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RolleiRollei A110

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1974-1980. 110 cartridge camera.

Rollei: Rollei A110 camera

Camera featured in these collections: mobilene macro-switar padiro mtu71 groznim84 hell_se hjh67 Foto OliMonster bill339 Lorenzini67 Arndt

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by bill339 » Sat Nov 03, 2018 8:55 am

When the Rollei A110 appeared on the market it was advertised as the world's smallest pocket camera. Utilizing the new pocket film standard of the 1970s, the 110 film cartridge, it was the smallest serious camera yet introduced to the market. Heinz Waaske's camera construction team needed 2 years from construction to mass production. In 1974 the prototype of the A110 was a sensation at the camera fair "Photokina" (in Cologne) since it was smaller than the cardboard boxes in which the single pocket films were sold. But mass production was delayed until late 1975. The efforts needed to make that miniature camera consisting of 260 parts and with consistently high quality, was time-consuming. The camera entered the market high-priced at $300.00. By 1978, before its production was moved from Braunschweig to Singapore, it had already reached a lower price level of about $190.00.
The camera has a typical 110 film camera design and has to be pulled open. When it is closed the viewfinder is covered by the camera body and the lens cover is activated, so this pocket camera can really be carried in the pocket. The difference to the average pocket camera is the use of mainly metal parts for its construction. Most of the few plastic parts are made of the durable Delrin (High-Quality Polyoxymethylene). This choice of quality materials was necessary for reaching a high level of miniaturization and quality.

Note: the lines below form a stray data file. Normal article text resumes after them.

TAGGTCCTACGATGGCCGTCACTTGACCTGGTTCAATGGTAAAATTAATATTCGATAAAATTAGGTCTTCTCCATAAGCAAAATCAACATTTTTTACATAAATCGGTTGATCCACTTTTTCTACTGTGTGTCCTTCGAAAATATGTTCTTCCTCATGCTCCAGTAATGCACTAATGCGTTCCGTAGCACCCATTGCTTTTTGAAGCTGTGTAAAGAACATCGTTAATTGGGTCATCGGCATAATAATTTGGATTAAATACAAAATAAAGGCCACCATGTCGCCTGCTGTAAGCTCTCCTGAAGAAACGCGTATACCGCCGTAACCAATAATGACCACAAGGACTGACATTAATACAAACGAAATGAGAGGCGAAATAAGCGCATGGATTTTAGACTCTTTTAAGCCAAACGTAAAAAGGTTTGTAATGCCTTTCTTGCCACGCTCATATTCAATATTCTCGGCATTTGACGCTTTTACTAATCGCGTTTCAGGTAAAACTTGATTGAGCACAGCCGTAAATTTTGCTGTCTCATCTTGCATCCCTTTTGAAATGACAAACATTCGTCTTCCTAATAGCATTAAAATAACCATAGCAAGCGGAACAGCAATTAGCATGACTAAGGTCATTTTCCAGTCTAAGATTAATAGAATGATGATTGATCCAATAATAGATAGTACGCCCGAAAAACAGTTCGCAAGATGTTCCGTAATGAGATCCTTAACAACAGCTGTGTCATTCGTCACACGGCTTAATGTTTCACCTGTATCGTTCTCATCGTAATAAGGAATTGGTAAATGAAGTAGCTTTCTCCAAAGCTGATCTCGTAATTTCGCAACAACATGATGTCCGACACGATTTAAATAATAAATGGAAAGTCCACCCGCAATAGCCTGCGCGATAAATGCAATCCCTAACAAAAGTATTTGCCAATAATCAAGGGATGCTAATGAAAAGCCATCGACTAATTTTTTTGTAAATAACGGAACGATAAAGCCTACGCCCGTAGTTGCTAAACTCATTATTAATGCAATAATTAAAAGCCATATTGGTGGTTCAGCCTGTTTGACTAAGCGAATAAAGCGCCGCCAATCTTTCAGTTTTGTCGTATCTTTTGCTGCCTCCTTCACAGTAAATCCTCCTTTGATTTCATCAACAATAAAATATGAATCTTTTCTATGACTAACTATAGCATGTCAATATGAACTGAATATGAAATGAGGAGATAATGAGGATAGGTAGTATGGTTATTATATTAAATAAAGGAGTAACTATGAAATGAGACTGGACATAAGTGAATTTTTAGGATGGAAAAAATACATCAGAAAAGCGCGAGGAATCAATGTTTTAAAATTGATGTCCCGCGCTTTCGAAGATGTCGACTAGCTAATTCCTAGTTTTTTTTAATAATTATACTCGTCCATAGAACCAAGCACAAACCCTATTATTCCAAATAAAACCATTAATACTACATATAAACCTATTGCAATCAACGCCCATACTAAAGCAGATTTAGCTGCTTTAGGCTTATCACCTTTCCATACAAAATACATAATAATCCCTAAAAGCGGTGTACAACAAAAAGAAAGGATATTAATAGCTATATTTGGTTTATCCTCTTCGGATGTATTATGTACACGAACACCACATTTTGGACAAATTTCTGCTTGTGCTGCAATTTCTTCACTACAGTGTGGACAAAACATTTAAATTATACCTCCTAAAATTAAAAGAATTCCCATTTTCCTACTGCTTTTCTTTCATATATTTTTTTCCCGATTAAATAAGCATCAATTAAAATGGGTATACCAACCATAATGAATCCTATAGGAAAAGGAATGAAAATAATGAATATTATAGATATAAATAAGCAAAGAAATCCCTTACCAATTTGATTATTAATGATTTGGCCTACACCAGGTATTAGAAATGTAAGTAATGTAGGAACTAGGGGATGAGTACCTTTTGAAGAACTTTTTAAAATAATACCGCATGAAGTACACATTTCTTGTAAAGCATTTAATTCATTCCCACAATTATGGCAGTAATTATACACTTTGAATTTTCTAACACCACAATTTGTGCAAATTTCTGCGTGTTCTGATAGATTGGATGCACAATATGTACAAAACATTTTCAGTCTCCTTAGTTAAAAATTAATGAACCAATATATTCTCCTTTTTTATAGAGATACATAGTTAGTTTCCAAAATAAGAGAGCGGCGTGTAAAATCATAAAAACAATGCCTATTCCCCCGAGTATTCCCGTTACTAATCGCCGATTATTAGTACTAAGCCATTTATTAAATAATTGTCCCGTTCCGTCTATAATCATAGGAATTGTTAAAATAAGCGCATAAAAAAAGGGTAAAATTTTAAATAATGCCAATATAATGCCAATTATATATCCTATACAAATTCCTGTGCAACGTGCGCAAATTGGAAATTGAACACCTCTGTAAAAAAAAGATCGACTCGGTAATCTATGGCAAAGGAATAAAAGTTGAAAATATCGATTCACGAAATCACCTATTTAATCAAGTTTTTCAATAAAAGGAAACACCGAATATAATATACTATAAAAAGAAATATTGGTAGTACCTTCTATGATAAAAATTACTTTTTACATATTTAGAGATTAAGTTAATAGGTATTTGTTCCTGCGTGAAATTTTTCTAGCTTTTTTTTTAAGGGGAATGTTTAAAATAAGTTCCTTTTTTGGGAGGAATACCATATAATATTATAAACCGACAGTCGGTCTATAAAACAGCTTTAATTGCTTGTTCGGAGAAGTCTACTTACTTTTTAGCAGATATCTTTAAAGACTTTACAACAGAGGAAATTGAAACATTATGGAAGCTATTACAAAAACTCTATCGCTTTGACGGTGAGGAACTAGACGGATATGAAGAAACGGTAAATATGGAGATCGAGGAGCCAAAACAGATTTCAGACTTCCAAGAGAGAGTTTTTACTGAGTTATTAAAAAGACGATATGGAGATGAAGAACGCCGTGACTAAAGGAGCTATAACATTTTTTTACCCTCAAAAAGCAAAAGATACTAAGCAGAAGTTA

The A110 worked differently than other cameras as the shutter blades are open and the aperture blades are shut before film exposure. The actual exposure begins with the opening of the aperture blades to the programmed f/stop (f/2.8-f/16) and ends with the closing of the shutter blades. Exposure control is also different because the silicon-photo-diode has its own aperture blades whose opening varies as those in the lens. Both apertures are driven by the same mechanical element. Between the aperture opening and the shutter closing the lens's aperture blades are kept in position by an electromagnet. Advancing the film (i.e. closing and opening the camera) resets the aperture and shutter to their original positions. All the electronic components are powered by one PX27 6V battery kept in a compartment on the left side of the camera. The battery is released by pushing the orange latch release to the left of the eyepiece of the viewfinder. You can check the battery by pressing the green button over the viewfinder and if the light located in the same area flashes green the battery is good. Despite the cameras short focal length, the lens focuses from 1 meter to infinity via the orange focusing slide on the camera's front below the lens. A distance scale with a combination of meters/feet figures and symbols is displayed in the viewfinder. In the right hands, with a suitable film such as Verichrome Pan, and the correct photofinishing, the Rollei A110 was capable of making very good 5x7 prints and even passable 8x10s. The camera was manufactured in Braunschweig, Germany from 1974 to1978 (124,000 units), and in Singapore from 1978-1981 (72,000 units). It has a Rollei Tessar 1:2.8/23mm lens and an electronically controlled Rollei-Prontor leaf shutter with speeds of 4 seconds to 1/400 of a second. The camera came with a flash unit that attached to the left side with a very clever one step proses. You mount it simply by pressing it to the side of the camera using the guide pin on the unit. To release it you press the protruding orange button on the flash unit. Anything colored orange on this camera denotes function and is a testament to its design.

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